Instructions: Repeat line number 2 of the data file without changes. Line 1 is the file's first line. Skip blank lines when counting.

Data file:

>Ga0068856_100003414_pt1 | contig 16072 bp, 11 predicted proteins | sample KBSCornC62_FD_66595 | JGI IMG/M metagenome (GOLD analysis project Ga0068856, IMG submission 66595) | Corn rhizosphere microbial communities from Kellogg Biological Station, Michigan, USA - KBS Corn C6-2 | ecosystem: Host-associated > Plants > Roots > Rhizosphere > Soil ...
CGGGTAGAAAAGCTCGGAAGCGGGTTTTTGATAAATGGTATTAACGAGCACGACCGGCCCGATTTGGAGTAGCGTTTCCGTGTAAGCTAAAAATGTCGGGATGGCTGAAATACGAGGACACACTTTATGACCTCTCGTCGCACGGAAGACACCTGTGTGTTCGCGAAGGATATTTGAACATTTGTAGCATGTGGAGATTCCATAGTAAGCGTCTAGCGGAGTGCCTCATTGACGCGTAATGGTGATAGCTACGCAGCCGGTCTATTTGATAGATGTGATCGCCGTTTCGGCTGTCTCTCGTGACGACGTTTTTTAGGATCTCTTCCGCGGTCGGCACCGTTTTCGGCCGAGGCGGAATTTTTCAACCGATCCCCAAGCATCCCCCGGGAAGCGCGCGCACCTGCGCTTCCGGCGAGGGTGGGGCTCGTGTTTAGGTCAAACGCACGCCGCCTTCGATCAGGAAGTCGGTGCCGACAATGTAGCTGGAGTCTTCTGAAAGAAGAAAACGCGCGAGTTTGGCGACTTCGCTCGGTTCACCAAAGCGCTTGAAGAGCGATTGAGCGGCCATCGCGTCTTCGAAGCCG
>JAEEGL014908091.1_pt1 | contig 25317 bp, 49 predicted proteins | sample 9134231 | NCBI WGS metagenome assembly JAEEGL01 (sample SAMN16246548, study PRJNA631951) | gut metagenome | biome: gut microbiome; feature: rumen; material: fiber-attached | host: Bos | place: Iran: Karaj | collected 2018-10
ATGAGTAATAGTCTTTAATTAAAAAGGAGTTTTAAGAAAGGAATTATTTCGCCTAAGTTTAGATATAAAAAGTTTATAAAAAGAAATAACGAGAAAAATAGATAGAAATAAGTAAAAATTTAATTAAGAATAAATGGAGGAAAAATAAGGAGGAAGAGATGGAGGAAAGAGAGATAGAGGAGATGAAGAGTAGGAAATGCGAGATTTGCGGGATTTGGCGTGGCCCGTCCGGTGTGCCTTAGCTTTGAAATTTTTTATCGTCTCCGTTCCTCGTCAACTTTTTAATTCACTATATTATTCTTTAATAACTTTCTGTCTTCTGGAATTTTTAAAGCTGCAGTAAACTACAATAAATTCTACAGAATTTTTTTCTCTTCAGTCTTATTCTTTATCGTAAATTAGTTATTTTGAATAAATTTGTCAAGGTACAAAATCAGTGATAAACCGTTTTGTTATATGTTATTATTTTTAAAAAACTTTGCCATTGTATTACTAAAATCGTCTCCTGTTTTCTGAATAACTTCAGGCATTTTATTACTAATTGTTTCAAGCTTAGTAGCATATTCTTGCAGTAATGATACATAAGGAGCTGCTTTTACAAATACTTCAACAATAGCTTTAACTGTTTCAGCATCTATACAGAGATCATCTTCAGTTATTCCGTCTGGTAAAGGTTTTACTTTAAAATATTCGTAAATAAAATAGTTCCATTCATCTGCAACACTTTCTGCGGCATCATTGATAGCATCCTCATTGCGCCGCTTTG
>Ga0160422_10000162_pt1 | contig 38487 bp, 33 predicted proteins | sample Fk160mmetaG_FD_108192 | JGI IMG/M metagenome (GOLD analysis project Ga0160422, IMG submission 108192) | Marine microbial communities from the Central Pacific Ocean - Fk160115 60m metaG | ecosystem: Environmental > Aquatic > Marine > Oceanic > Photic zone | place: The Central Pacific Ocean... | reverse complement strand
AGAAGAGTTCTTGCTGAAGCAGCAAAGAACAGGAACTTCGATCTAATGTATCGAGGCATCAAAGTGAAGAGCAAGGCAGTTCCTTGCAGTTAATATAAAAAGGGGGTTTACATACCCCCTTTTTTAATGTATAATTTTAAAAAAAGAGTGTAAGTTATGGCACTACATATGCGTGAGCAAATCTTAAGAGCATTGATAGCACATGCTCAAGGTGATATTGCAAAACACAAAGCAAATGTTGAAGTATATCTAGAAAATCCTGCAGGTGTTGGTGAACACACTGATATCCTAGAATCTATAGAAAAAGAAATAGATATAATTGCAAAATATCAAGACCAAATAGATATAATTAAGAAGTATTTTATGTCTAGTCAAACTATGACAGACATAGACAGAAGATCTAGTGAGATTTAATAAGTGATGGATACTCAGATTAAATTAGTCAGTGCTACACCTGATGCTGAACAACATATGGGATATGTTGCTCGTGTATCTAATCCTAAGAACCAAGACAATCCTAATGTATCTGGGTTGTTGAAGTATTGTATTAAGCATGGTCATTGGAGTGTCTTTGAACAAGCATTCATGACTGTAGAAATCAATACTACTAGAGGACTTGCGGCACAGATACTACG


CGGGTAGAAAAGCTCGGAAGCGGGTTTTTGATAAATGGTATTAACGAGCACGACCGGCCCGATTTGGAGTAGCGTTTCCGTGTAAGCTAAAAATGTCGGGATGGCTGAAATACGAGGACACACTTTATGACCTCTCGTCGCACGGAAGACACCTGTGTGTTCGCGAAGGATATTTGAACATTTGTAGCATGTGGAGATTCCATAGTAAGCGTCTAGCGGAGTGCCTCATTGACGCGTAATGGTGATAGCTACGCAGCCGGTCTATTTGATAGATGTGATCGCCGTTTCGGCTGTCTCTCGTGACGACGTTTTTTAGGATCTCTTCCGCGGTCGGCACCGTTTTCGGCCGAGGCGGAATTTTTCAACCGATCCCCAAGCATCCCCCGGGAAGCGCGCGCACCTGCGCTTCCGGCGAGGGTGGGGCTCGTGTTTAGGTCAAACGCACGCCGCCTTCGATCAGGAAGTCGGTGCCGACAATGTAGCTGGAGTCTTCTGAAAGAAGAAAACGCGCGAGTTTGGCGACTTCGCTCGGTTCACCAAAGCGCTTGAAGAGCGATTGAGCGGCCATCGCGTCTTCGAAGCCG